Who leads off for the leadoff hitter?

A very interesting idea was raised last week by Buster Olney. He wonders if at some point this year, Ryan Raburn can supplant Austin Jackson as the Tigers leadoff hitter since there are some talent evaluators who believe Jackson is still having trouble with pitch recognition and will eventually be dropped down in the lineup.

While I believe Jackson is going to have a good season, as you see here this post, it is completely based on the fact that he returns to his above average line drive percentage and subsequent high batting average on balls in play. His high strikeouts being a huge factor in his success, while certainly a concern, are somewhat of a misnomer. He can strikeout 26% of the time just as he has the last two seasons and find success if he avoids lifting the ball, which he has a track record of avoiding over his minor and major league career.

But given the fact that he doesn’t take a lot of pitches is why one questions his ability to hit leadoff. And his lack of ability to take pitches is a direct result of poor pitch recognition, i.e. chasing balls which fall out of the strike zone.

Jackson averaged 3.95 pitches per plate appearance last year, which was the second highest on the team next to Alex Avila (who may have been one of the most underrated hitters in baseball last year), and higher than league average, as you see in the table below.

PA Pit Pit/PA ▾
Alex Avila 551 2220 4.03
Austin Jackson 670 2646 3.95
Ryan Raburn 420 1628 3.88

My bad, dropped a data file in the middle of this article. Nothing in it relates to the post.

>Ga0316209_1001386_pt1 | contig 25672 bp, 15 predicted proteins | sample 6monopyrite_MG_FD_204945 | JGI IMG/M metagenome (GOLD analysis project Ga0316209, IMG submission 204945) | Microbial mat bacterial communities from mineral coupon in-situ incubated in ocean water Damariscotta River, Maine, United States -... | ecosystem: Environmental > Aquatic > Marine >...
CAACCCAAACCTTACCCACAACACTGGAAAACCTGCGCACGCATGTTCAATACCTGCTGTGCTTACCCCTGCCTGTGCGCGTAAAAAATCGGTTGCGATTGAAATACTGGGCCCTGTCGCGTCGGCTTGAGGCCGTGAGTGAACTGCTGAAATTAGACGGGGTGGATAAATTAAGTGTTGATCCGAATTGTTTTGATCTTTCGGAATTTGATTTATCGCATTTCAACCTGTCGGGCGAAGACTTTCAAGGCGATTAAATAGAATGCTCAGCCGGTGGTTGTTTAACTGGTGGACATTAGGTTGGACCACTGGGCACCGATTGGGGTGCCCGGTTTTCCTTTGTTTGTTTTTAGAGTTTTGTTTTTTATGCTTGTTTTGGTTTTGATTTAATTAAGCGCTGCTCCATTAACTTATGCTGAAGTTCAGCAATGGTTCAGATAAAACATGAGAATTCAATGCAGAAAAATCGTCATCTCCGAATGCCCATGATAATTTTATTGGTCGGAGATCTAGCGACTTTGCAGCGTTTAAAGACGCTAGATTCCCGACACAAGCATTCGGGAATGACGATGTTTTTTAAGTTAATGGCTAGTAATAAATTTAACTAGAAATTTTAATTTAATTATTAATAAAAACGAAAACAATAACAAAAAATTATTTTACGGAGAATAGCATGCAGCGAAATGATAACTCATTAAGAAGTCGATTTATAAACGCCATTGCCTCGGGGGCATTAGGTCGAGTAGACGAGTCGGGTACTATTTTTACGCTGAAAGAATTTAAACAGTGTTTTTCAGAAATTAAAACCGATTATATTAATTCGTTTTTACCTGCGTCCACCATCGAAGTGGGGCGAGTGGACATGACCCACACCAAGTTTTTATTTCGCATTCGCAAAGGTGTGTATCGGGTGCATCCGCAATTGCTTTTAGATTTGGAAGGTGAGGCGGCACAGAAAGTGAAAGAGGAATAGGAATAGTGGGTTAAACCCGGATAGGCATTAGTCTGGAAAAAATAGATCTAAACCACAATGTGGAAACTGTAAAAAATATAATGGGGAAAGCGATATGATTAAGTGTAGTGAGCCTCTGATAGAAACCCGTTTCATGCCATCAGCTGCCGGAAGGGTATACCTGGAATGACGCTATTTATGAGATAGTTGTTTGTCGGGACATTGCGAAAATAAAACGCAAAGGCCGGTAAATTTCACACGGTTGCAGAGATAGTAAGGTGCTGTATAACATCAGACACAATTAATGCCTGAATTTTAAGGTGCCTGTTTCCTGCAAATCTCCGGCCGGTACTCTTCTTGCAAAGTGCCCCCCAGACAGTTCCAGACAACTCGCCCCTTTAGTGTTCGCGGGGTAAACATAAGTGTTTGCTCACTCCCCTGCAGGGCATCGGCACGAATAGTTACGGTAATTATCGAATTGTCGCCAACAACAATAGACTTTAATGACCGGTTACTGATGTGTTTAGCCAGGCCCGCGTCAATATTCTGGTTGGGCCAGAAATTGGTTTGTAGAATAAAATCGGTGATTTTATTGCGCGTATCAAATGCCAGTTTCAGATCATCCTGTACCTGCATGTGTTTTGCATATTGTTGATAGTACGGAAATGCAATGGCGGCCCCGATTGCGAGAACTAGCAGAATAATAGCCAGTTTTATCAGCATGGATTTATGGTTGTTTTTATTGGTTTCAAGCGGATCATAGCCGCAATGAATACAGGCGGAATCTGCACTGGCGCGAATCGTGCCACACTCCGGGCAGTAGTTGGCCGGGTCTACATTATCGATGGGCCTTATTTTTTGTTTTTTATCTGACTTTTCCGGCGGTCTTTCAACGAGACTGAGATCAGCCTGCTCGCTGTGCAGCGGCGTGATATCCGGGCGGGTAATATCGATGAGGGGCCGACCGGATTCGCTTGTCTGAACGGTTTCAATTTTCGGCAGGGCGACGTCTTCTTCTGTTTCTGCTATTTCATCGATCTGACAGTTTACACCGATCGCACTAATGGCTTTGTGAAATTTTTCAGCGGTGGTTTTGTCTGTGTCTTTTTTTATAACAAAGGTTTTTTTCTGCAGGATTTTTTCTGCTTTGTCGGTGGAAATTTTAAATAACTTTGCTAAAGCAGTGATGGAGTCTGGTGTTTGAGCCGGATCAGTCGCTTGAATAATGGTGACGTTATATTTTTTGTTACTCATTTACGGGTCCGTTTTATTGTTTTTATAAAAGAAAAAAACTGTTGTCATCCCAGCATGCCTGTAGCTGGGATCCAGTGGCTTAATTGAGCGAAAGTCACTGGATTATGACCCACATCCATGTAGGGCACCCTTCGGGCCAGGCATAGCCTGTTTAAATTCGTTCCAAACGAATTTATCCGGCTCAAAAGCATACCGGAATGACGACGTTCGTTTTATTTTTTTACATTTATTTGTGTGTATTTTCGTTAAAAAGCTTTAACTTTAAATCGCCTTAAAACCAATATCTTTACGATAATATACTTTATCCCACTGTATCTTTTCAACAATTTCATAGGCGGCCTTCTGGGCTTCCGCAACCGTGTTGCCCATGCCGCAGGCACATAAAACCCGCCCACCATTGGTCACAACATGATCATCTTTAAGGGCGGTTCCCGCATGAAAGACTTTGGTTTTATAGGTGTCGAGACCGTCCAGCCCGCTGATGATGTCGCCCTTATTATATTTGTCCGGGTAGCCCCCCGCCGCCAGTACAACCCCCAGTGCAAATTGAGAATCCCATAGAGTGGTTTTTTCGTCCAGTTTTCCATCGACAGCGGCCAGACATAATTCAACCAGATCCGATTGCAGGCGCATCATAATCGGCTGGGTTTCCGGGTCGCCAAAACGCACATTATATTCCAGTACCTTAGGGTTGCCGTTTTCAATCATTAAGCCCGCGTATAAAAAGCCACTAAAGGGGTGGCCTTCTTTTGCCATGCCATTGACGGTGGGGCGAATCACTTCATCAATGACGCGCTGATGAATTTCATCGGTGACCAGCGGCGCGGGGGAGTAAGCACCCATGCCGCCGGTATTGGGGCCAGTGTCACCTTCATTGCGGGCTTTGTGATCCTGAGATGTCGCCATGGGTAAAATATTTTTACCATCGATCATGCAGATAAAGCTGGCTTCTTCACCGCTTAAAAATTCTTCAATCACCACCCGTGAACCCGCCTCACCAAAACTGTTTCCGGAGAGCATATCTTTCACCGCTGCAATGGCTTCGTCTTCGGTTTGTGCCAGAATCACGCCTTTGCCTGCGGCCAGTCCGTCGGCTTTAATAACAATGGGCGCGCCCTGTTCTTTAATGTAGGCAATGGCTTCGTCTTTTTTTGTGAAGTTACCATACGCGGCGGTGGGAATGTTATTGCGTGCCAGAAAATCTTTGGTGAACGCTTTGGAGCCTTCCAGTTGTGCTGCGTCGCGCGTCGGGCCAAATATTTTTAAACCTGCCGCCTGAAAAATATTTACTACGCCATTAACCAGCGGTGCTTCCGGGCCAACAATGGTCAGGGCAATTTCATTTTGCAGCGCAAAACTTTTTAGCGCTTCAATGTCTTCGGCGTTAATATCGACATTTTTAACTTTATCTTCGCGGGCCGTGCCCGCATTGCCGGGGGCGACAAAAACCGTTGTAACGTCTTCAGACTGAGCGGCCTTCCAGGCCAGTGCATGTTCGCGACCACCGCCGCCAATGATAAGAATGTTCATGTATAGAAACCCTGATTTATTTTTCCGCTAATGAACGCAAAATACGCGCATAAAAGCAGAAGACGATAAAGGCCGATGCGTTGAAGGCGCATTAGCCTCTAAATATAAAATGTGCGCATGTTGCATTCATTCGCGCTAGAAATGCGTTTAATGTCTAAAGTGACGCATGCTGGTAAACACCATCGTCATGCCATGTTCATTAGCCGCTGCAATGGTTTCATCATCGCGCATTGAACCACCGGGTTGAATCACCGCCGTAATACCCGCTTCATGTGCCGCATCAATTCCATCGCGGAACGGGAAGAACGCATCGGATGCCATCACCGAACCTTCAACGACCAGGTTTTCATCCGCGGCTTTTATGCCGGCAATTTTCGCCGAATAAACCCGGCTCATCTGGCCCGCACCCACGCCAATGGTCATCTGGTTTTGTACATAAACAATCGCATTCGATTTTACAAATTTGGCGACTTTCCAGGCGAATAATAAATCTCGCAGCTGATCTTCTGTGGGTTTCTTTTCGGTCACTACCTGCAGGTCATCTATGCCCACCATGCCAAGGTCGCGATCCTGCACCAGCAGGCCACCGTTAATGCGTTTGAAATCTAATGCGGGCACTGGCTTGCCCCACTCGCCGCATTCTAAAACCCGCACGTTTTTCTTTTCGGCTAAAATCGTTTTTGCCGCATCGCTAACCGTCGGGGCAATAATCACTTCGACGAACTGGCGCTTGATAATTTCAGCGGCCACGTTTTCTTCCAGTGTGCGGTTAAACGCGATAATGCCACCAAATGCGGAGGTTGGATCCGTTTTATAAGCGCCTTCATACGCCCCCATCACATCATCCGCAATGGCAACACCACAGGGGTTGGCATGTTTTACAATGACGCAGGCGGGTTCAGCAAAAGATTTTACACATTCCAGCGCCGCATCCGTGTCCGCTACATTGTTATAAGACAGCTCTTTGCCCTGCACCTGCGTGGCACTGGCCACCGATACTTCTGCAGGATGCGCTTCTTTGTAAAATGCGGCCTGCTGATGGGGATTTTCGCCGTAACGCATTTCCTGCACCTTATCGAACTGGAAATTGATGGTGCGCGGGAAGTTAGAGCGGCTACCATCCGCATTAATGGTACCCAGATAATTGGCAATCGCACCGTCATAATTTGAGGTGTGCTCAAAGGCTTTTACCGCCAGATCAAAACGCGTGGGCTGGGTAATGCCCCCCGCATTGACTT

League Average 3.83
Victor Martinez 596 2279 3.82
Jhonny Peralta 577 2202 3.82
Miguel Cabrera 688 2552 3.71
Brennan Boesch 474 1741 3.67
Magglio Ordonez 357 1224 3.43
Team Total 6241 23546 3.77

Raburn was obviously just below Jackson in this regard so while you wouldn’t see a marked improvement in this area, you also wouldn’t see much of a drop off. Rayburn, however, struck out as much as Jackson did last year (27.3% to Jackson’s 27.1%) but Raburn also had a horrible year overall and one would assume he would improve that number, where Jackson has shown that his percentage is normal.

It brings us back to the first paragraph, where the distinction of “at some point this year” was included. Jackson has to fail, and probably fail miserably in order to be dropped in the batting order. His speed is what sets him apart, and he is not exactly horrible there, but he would have very little pressure, say batting ninth.

For Raburn to be successful there he would have to return to his 2009 form, where he got on base at a 34% clip. I doubt he would be able to do something like that. If you’re concerned about Jackson handling the pressure of leading off, what then would you suggest about Raburn when he began to struggle there? You’d attribute his struggling to batting leadoff.

I’m not sold that Jackson needs to move anywhere. He was the everyday leadoff hitter for a team that was one win away from a World Series appearance and if you want to suggest that if anyone else would have made a difference, you certainly didn’t pay attention last year at all.

It’s certainly a topic worth revisiting over the course of the season since it is based on current performances and certain players improving in their every day plate appearances, but for now, while Raburn is really the only option to replace him in house, it doesn’t seem like it would make much of a difference.

  • Jeff

    Raburn had a “horrible” season last year?  By whose standards, Willie Mays’?  Even his second-half numbers (.341/.393/.574), his totals on the year were passable for most non-All Star caliber players.

    But all of that aside, I’ve been saying for two years that Raburn is a reasonable alternative to Jackson in the one-hole.  Besides, after the first inning, Jackson batting in the nine-hole essentially serves as your lead-off guy with speed (if he happens to get on-board) ahead of Raburn, Boesch, Cabrera, Fielder, etc.

    I happen to think that Raburn is going to put two good halves together this season and post the best numbers for a second baseman outside of Robinson Cano.

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